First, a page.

27 votes

Why are sign languages considered to be natural rather than constructed languages?

The history of sign languages is more akin to that of creoles than that of a constructed language which later gained native speakers. Consider the following two examples: The grammar of Esperanto and ...
Sascha Baer's user avatar
  • 3,482
20 votes
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Is there any concept of "isomorphic" constructed languages?

There is the term relexification meaning that the words of a given language are replaced by new words without changing the structure of the starting language. Relexification does not only occur in ...
Sir Cornflakes's user avatar
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18 votes

Can programming languages be categorized as conlangs?

No. "Constructed languages" on this site refers to artificially created languages for intelligent beings, not machine languages. In the absence of another qualifier a "language" is, as I wrote on ...
curiousdannii's user avatar
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17 votes
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What is the difference between tense and aspect?

When discussing tense, aspect, and mood, it's important to distinguish a given language's grammatical markers from the abstract concepts being described. Thus, linguists use the words temporal ...
Sparksbet's user avatar
  • 3,401
12 votes

Why are sign languages considered to be natural rather than constructed languages?

The constructed versus natural language distinction is less of a binary opposition, and more of a continuum. There are many spoken languages as well that can partially qualify as 'constructed', ...
Sjiveru's user avatar
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12 votes
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What is the meaning of ANADEW?

ANADEW means "a natlang already did it even worse" or "a natlang already did it, except worse". In essence you thought of a strange feature for your conlang, but there is actually a natlang that has ...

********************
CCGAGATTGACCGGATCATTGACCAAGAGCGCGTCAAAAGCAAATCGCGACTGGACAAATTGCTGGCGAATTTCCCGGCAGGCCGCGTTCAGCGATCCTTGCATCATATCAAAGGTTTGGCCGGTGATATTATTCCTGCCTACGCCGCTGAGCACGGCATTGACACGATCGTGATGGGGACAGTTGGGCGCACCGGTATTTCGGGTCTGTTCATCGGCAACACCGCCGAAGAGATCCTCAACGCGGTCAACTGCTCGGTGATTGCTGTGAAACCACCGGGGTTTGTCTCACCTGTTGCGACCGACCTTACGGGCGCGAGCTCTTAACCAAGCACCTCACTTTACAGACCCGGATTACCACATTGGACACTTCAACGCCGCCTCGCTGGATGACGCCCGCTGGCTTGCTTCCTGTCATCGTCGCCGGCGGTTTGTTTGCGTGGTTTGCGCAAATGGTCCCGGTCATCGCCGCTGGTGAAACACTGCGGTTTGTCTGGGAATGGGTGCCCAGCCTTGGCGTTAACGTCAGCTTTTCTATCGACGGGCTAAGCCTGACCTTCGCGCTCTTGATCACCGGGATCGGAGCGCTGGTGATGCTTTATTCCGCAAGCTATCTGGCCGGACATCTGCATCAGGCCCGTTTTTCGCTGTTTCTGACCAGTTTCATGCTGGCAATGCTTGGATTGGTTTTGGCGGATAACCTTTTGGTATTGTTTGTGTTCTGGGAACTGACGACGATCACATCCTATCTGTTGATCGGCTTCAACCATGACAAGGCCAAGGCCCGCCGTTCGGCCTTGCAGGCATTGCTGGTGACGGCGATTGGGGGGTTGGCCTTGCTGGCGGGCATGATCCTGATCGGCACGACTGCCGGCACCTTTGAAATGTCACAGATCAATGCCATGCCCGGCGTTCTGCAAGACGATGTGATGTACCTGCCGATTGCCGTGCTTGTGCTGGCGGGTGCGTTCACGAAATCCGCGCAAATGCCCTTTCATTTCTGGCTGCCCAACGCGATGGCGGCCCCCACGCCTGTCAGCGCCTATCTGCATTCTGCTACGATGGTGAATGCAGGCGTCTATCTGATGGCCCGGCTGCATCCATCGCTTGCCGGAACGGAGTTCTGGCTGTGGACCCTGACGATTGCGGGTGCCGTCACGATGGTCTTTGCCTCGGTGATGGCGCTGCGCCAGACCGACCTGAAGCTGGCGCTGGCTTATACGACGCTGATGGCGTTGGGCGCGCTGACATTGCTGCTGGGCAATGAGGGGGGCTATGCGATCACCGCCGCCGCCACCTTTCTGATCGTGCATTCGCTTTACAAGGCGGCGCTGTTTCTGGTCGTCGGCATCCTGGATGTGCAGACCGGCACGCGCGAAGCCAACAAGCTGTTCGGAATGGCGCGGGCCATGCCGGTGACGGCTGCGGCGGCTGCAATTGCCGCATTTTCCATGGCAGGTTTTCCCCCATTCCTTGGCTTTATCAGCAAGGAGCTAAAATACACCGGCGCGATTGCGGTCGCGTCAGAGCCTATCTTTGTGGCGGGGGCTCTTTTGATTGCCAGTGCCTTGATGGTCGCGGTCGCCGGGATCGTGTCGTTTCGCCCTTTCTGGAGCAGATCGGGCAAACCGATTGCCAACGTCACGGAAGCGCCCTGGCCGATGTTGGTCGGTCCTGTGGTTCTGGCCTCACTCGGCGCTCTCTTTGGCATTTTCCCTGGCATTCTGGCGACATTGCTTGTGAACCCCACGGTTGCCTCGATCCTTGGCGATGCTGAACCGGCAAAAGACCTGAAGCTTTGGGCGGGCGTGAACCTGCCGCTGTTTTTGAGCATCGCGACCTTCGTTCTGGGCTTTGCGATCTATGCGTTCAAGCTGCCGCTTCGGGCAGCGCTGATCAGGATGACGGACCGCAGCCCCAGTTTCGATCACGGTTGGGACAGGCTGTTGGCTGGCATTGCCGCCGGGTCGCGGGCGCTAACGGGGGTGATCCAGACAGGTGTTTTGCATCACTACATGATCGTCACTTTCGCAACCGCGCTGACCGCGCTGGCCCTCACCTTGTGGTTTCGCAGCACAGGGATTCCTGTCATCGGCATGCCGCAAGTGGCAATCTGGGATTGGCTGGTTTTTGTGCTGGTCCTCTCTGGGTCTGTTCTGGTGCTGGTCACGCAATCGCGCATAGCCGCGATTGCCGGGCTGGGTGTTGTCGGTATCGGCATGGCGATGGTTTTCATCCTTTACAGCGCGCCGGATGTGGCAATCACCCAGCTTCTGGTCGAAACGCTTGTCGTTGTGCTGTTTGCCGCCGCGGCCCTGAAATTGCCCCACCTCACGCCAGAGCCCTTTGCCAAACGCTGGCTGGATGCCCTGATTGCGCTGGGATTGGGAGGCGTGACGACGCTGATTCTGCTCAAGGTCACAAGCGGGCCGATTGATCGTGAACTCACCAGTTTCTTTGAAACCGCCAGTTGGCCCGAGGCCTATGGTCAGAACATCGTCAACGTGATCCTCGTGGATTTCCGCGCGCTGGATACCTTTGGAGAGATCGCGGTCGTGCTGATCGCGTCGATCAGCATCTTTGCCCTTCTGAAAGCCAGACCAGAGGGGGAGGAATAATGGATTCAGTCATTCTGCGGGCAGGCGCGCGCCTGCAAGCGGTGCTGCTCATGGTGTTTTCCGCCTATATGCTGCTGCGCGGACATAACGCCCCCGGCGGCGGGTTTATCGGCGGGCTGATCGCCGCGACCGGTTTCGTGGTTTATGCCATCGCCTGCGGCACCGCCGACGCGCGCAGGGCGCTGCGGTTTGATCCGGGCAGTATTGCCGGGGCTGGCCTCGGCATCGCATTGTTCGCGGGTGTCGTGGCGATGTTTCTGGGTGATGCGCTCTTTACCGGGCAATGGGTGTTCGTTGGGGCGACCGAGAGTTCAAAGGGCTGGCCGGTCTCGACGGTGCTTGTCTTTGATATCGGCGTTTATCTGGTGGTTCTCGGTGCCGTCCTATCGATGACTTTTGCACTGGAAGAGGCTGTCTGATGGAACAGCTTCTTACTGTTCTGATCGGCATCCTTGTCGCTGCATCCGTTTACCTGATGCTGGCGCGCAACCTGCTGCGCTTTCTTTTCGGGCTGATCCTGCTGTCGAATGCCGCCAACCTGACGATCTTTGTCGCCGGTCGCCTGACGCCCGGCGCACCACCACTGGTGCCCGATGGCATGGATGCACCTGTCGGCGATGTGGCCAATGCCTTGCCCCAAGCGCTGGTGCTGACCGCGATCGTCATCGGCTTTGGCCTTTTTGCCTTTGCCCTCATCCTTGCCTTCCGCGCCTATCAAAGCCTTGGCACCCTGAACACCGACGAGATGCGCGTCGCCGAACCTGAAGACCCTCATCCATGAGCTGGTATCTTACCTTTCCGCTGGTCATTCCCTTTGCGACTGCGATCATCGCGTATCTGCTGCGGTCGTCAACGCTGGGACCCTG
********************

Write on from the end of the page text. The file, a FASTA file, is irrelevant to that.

Cecilia's user avatar
  • 1,111
10 votes
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What is a constructed variety of a natural language called?

That would be an a posteriori conlang, in contrast with an a priori one. Wikipedia. The process of changing a language through time is called diachronic conlanging. An example of a very well-done a ...
Sascha Baer's user avatar
  • 3,482
10 votes

What is the difference between an Isolating and an Analytic language?

Isolating languages do not use inflectional morphology, i.e., using affixes or other manipulations of roots to create words--all words are seperate, and none contain multiple morphemes. Vietnamese is ...
CHEESE's user avatar
  • 1,365
10 votes

Can programming languages be categorized as conlangs?

Programming languages are constructed, but they are not languages, in the sense English or Esperanto or Klingon are languages, as curiousdannii shows. We cannot translate things like "I will be late ...
Luís Henrique's user avatar
9 votes

How to describe a purely symbolic writing system?

I think you're overthinking this a little. While what you're considering is unusual, I can't see any reason why it wouldn't just be a written language in a logographic script. is purely for reading ...
curiousdannii's user avatar
  • 3,710
7 votes

Can programming languages be categorized as conlangs?

As a programmer and a conlanger, I'd say "no". As noted above, programming languages cannot convey metaphor, emotions, sensory impressions, and other such human-relevant messages. Abstraction they can ...
aruslanovych's user avatar
7 votes
Accepted

Is there existing terminology for distinguishing multiple imperative moods?

I don't think there is any really reliable cross-linguistic labelling system that would include all of these. There are terms for most of them, but they're often used for only a few languages, and ...
curiousdannii's user avatar
  • 3,710
7 votes

Creation of Alphabets

Neography As with language invention, there are different names for fashioning writing systems. While "conscirpt" and other "con-" forms are current, their problems are numerous. ...
elemtilas's user avatar
  • 3,245
7 votes

How do languages distinguish formal and casual noun phrases?

In English, we use stress. Think about how you say "greenhouse" versus "green house", or "redwood" versus "red wood": English doesn't allow two stressed ...
Draconis's user avatar
  • 4,266
6 votes

Syntactic word that carries no meaning - is there a name for that?

I am not aware of a generic term covering all instances of function words without meaning, but only some specific cases. The pronoun it in phrases like It's raining or It seems that ... is called a ...
Sir Cornflakes's user avatar
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6 votes